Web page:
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Could I use this LED driver to drive a laser diode? Answered

I've been trying to construct a blue laser for my friend using KipKay's instructions, but I don't have a good driver for it. If I add an extra current limiting resistor at the end of it, will this (http://www.dealextreme.com/p/2-7v-6v-3w-cree-circuit-board-for-flashlights-15mm-2-7mm-25518) LED driver provide a good regulated output for my laser? If not what else could I use to regulate the output?


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Jack A Lopez
Jack A Lopez

Best Answer 9 years ago

In Step 6, Kip says to feed this diode no more than 170 mA.

Product page for the DX 3-Watt says it's a 700 mA regulator, presumably a constant current type regulator.

Um, I'm pretty sure driving 700 mA of current, through a laser diode that can only handle 170 mA max, will destroy it.

Also note that the DX driver is not adjustable.  There is no pot you can turn to adjust the current setting, like there is on the driver that Kip recommended and linked to in Step 1 (link3), here:

I'm sorry that that driver from laserdiy costs a lot more than the one from DX, but it just so happens that that's the case.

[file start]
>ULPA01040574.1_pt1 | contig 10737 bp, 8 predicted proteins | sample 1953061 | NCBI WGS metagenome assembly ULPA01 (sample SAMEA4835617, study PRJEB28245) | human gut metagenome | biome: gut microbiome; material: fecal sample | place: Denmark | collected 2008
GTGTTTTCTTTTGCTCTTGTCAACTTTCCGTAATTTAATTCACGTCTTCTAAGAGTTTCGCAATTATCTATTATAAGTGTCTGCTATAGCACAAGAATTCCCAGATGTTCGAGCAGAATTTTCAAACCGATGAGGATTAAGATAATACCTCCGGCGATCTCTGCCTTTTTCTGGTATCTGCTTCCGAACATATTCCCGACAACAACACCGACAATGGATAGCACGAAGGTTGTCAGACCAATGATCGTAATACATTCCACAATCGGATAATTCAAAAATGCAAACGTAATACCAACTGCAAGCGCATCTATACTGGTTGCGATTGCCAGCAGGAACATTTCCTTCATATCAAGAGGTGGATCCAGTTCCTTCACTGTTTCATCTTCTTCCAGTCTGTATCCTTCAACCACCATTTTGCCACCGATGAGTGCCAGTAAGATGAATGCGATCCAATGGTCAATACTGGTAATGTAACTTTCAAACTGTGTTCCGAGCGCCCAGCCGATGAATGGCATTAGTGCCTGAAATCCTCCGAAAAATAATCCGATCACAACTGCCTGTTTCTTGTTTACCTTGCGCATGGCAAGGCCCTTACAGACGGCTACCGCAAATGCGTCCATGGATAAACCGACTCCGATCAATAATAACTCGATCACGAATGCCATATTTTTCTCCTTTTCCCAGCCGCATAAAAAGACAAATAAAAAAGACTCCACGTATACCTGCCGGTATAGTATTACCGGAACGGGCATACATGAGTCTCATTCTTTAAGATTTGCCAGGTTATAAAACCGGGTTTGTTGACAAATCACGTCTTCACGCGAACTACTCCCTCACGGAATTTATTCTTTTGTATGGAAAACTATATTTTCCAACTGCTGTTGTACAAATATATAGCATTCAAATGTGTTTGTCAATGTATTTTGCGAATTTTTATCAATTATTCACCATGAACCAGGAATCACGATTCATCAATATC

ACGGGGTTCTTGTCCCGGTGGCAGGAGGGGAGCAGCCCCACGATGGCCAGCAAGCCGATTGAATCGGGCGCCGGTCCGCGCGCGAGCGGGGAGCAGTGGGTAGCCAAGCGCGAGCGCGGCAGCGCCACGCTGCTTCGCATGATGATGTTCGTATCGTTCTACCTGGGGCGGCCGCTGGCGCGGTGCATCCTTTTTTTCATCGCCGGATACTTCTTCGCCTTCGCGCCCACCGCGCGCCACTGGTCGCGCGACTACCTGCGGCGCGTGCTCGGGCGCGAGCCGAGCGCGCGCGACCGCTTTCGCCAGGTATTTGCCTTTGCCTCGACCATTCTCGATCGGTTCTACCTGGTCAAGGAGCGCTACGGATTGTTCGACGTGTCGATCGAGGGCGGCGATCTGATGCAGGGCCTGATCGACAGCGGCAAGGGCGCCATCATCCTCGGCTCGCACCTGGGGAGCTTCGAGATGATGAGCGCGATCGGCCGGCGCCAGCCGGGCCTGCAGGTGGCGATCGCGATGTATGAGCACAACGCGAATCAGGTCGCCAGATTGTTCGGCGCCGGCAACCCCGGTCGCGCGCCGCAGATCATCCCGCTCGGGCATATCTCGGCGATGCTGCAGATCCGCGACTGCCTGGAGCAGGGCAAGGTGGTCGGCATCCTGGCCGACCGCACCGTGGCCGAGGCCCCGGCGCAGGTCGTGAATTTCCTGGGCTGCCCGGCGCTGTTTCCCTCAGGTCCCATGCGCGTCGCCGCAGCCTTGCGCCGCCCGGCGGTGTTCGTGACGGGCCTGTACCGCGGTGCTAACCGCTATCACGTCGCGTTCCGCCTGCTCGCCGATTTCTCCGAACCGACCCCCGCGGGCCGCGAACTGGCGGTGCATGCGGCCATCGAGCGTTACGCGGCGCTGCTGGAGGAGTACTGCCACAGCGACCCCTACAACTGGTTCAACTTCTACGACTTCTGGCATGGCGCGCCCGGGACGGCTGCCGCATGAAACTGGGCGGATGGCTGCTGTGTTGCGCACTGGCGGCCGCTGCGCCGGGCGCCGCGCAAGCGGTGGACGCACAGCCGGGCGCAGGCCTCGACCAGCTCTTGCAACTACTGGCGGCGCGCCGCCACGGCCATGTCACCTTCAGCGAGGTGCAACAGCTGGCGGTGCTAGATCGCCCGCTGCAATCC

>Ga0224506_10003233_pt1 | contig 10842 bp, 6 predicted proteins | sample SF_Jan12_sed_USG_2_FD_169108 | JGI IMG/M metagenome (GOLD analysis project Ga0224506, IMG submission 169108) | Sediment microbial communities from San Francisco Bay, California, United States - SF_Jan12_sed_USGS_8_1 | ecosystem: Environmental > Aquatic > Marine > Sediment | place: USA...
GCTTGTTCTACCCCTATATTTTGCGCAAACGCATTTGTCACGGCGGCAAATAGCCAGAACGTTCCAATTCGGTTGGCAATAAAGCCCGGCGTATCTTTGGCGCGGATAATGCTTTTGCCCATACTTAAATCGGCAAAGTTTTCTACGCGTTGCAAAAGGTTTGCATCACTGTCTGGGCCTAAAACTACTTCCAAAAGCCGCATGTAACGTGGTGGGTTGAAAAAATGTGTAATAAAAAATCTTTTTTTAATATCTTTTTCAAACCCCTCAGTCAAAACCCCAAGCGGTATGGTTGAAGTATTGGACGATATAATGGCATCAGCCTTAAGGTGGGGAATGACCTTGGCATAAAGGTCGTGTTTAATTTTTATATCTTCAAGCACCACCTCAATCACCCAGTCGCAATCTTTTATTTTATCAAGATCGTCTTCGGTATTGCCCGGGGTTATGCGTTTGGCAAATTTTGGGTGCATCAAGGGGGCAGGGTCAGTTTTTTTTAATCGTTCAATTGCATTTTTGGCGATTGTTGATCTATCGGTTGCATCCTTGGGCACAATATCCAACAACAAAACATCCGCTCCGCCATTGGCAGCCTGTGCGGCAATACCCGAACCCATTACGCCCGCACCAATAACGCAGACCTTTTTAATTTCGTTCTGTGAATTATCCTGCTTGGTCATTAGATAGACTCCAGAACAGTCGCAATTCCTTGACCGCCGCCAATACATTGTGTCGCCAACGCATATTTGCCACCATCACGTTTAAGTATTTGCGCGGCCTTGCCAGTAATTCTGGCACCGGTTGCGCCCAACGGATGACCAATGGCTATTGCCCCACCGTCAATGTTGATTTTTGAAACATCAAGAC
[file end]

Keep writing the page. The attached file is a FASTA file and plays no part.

Perhaps you are wondering if there is some way to hack the cheaper DX driver, and to make it adjustable, and lower its current setting?  I think that might be possible but, I suspect it is a task beyond your present skill level.

Anyway, if you really want to get this thing running, but not necessarily pretty and tightly packed into a tiny butane lighter package, I humbly suggest you look into a more simple constant-current regulator.  Specifically that one made from the LM317 linear regulator, and a single resistor R.  Um here:

For that regulator circuit, the constant current is just 1.25V/R.  Example:
choosing R = 100 ohm gives I = 1.25/100 = 12.5 mA
choosing R = 10 ohm gives I = 1.25/10 = 125 mA

I also recommend actually measuring the current through your laser diode while testing it out, either by putting it in series with an ammeter (or a multimeter in ammeter mode), or in series with a 1 ohm resistor, so that you can read the current by reading the voltage drop across that 1 ohm resistor.


9 years ago

How much current does the diode NEED ?